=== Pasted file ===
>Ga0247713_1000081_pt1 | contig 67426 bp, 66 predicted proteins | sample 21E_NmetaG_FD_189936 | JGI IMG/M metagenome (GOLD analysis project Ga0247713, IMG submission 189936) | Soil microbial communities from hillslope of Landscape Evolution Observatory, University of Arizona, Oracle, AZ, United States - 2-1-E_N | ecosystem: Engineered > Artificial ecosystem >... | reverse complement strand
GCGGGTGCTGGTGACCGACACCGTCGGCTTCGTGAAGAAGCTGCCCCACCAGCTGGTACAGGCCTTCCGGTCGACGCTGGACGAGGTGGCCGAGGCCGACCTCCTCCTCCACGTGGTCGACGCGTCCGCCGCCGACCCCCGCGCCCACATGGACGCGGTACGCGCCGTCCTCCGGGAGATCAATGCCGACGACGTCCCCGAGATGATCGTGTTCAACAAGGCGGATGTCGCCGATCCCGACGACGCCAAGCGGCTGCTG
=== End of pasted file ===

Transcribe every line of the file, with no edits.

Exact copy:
>Ga0247713_1000081_pt1 | contig 67426 bp, 66 predicted proteins | sample 21E_NmetaG_FD_189936 | JGI IMG/M metagenome (GOLD analysis project Ga0247713, IMG submission 189936) | Soil microbial communities from hillslope of Landscape Evolution Observatory, University of Arizona, Oracle, AZ, United States - 2-1-E_N | ecosystem: Engineered > Artificial ecosystem >... | reverse complement strand
GCGGGTGCTGGTGACCGACACCGTCGGCTTCGTGAAGAAGCTGCCCCACCAGCTGGTACAGGCCTTCCGGTCGACGCTGGACGAGGTGGCCGAGGCCGACCTCCTCCTCCACGTGGTCGACGCGTCCGCCGCCGACCCCCGCGCCCACATGGACGCGGTACGCGCCGTCCTCCGGGAGATCAATGCCGACGACGTCCCCGAGATGATCGTGTTCAACAAGGCGGATGTCGCCGATCCCGACGACGCCAAGCGGCTGCTG